AMD's Graphics CoreNext (GCN) architecture does not support Direct3D feature-level 12_1 (DirectX 12.1), according to a ComputerBase.de report. The architecture only supports Direct3D up to feature-level 12_0. Feature-level 12_1 adds three features over 12_0, namely Volume-Tiled Resources, Conservative Rasterization and Rasterizer Ordered Views.
Volume Tiled-resources, is an evolution of tiled-resources (analogous to OpenGL mega-texture), in which the GPU seeks and loads only those portions of a large texture that are relevant to the scene it's rendering, rather than loading the entire texture to the memory. Think of it as a virtual memory system for textures. This greatly reduces video memory usage and bandwidth consumption. Volume tiled-resources is a way of seeking portions of a texture not only along X and Y axes, but adds third dimension. Conservative Rasterization is a means of drawing polygons with additional pixels that make it easier for two polygons to interact with each other in dynamic objects. Raster Ordered Views is a means to optimize raster loads in the order in which they appear in an object. Practical applications include improved shadows.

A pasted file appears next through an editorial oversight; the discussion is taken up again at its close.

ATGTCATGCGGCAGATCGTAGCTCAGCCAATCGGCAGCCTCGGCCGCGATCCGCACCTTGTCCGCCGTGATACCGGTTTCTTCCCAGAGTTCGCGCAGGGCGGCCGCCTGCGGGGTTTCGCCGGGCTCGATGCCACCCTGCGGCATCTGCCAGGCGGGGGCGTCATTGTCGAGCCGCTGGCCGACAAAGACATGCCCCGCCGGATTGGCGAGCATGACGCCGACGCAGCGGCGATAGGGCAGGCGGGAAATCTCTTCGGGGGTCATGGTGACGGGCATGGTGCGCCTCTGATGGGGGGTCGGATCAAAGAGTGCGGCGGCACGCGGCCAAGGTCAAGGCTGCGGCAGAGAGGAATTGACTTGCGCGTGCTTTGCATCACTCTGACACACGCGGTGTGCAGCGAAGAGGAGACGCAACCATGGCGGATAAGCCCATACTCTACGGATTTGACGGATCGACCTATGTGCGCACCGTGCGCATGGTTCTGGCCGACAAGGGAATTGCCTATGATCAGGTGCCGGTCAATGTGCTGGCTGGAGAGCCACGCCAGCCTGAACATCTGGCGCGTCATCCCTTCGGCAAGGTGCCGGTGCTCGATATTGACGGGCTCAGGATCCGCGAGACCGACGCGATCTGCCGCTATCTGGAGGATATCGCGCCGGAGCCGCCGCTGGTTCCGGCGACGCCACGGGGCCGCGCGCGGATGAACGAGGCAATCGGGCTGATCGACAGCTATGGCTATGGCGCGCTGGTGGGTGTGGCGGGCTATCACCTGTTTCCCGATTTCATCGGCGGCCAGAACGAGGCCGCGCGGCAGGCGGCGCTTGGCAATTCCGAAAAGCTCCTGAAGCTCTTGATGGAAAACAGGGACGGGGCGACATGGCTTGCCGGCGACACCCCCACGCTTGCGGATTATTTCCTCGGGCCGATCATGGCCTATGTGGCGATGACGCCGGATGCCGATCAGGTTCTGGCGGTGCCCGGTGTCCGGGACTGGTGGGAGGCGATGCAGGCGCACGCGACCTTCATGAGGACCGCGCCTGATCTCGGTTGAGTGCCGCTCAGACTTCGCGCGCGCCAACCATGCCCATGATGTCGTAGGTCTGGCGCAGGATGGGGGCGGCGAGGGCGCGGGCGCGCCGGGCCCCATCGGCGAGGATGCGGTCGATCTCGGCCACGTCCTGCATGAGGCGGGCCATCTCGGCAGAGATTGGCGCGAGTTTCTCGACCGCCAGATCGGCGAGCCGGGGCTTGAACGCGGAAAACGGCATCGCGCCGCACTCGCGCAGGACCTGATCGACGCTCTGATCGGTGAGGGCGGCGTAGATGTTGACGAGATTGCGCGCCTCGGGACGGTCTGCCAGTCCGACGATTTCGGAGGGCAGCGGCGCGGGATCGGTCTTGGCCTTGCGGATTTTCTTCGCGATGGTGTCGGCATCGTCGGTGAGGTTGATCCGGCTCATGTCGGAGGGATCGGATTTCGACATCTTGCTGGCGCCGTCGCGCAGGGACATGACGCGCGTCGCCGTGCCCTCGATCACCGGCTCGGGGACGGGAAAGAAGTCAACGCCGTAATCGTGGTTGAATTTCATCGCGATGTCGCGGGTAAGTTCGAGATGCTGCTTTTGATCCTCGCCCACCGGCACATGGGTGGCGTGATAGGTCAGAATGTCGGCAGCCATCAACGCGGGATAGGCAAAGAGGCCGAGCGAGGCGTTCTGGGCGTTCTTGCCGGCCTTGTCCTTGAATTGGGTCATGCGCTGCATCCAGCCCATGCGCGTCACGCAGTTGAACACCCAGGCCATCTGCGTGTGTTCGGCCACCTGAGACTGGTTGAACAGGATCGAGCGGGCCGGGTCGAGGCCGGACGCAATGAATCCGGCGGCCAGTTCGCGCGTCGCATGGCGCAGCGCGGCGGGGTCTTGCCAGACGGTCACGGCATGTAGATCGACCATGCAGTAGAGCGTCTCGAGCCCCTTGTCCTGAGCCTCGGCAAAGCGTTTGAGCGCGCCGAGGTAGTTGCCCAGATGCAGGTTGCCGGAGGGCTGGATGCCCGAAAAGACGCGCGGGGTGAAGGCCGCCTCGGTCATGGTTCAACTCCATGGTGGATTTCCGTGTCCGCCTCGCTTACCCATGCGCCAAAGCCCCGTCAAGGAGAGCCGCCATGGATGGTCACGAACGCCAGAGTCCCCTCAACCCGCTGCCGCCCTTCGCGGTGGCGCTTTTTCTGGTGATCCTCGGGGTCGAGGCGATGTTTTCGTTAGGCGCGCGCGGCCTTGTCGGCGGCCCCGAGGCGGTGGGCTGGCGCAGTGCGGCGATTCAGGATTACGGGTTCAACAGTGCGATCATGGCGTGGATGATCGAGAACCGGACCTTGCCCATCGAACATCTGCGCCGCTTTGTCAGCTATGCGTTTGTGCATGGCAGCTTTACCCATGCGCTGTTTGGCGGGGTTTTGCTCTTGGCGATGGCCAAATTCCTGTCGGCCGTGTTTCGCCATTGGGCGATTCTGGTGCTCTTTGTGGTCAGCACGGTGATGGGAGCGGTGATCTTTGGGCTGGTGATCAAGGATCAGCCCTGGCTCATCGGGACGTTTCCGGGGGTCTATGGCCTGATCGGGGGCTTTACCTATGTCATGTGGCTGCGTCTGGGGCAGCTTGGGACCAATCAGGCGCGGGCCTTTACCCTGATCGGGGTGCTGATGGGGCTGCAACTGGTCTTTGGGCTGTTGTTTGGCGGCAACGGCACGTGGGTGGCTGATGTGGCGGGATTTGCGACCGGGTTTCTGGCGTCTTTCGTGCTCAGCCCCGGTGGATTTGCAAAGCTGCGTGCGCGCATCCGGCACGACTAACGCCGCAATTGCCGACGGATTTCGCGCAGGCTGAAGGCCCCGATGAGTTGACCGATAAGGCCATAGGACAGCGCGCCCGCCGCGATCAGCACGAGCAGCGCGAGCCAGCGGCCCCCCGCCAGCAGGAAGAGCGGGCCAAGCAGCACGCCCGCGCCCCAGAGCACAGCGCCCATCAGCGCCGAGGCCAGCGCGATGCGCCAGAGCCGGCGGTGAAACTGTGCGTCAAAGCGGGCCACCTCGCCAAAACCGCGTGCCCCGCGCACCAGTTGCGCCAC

Given that GCN doesn't feature bare-metal support for D3D feature-level 12_1, its implementation will be as limited as feature-level 11_1 was, when NVIDIA's Kepler didn't support it. This is compounded by the fact that GCN is a more popular GPU architecture than Maxwell (which supports 12_1), thanks to new-generation game consoles. It could explain why NVIDIA dedicated three-fourths of its GeForce GTX 980 Ti press-deck to talking about the features of D3D 12_1 at length. The company probably wants to make a few new effects that rely on D3D 12_1 part of GameWorks, and deflect accusations of exclusivity to the competition (AMD) not supporting certain API features, which are open to them. Granted, AMD GPUs, and modern game consoles such as the Xbox One and PlayStation 4 don't support GameWorks, but that didn't stop big game devs from implementing them.